Giannis Antetokounmmpo Reportedly Met With The Bucks Owner About Improving The Roster

The Bucks ouster in five games in the second round at the hands of the Miami Heat pushed them into an offseason no one in Milwaukee wanted to arrive at so soon. It’s one in which they could, potentially, lock up their franchise cornerstone for years to come with a supermax extension, but the hope was they would have a ring in their pocket as a bargaining chip — or at least a Finals appearance — to keep Giannis Antetokounmpo around.

Instead, they have another early exit from the Eastern Conference and questions abound about what comes next. The big market vultures are lying in wait to pick the carcass of the Bucks should Giannis decide not to sign long-term, but he’s stated plainly he won’t be asking for a trade. While there’s a difference in not asking for a trade and agreeing to stay in Milwaukee for your prime years, it’s a good start for the Bucks, but there is work to be done.

Over the weekend, Giannis reportedly met with Bucks owner Marc Lasry over lunch to get an idea of the commitment he was willing to make to pushing this team over the hump, and what some of those changes needed to be to make the roster a championship one, per ESPN’s Adrian Wojnarowski.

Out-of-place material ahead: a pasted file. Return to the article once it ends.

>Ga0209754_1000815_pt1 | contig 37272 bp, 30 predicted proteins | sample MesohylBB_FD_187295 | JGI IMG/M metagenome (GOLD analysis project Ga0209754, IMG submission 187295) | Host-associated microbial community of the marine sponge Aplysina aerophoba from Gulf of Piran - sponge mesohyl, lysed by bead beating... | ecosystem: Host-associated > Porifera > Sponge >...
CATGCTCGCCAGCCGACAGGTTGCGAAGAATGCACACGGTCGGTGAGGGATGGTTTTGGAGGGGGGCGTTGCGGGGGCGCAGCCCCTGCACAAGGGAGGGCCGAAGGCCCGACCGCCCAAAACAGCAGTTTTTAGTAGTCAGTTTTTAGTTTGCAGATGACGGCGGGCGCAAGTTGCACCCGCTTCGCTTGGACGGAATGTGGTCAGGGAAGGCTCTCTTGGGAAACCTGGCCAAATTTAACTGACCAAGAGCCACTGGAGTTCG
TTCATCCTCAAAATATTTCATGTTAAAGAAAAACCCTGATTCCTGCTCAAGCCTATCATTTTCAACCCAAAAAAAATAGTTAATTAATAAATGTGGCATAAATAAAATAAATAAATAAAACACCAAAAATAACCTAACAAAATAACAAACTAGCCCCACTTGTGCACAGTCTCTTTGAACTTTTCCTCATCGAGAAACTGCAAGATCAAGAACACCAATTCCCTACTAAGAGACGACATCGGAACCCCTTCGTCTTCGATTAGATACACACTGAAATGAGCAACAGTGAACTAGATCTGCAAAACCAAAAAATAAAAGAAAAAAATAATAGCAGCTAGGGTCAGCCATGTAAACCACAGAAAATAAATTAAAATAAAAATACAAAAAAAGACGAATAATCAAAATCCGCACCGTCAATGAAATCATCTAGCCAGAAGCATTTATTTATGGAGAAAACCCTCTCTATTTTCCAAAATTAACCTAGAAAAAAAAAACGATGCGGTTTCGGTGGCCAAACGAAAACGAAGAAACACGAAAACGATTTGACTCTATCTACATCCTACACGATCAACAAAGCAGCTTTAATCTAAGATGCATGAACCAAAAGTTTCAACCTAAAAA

The luxury tax issue is one that is important, but also probably comes a year too late. Whether having Malcolm Brogdon on this team would’ve made them a championship squad is something we’ll never know, but his creativity on the ball and ability to shoot the ball from above the break would’ve certainly made them more formidable. Instead, they dealt him in a sign-and-trade to Indiana because they had already paid Eric Bledsoe and swapped Brogdon for a first-round pick.

What one wonders is whether Antetokounmpo may consider taking a page from LeBron’s book and signing with Milwaukee on 1+1 deals that consistently apply pressure to ownership to continue spending at a championship level, rather than potentially being locked in on a five-year deal where ownership can try to dodge the tax in the middle while their star doesn’t have the same leverage. If the Bucks weren’t willing to pay Brogdon this past summer in the midst of a championship window, one has to think it could happen again. Antetokounmpo wanted that assurance, but keeping that pressure on them to stay true to their word is always a savvy move for a superstar.

As for what upgrading the roster looks like for Milwaukee, one would have to think it includes upgrading that point guard spot. Bledsoe simply hasn’t worked out in the playoffs and they have to at least try to find a trade partner for him that would allow them to bring in someone with a more diverse offensive skillset. Chris Paul is the name most have connected to Milwaukee for good reason, but making that trade happen requires some real creativity. Any major upgrades for the Bucks likely have to come on the trade market, and figuring out how to land another star level player is the greatest task of the front office in an offseason full of uncertainty with the salary cap.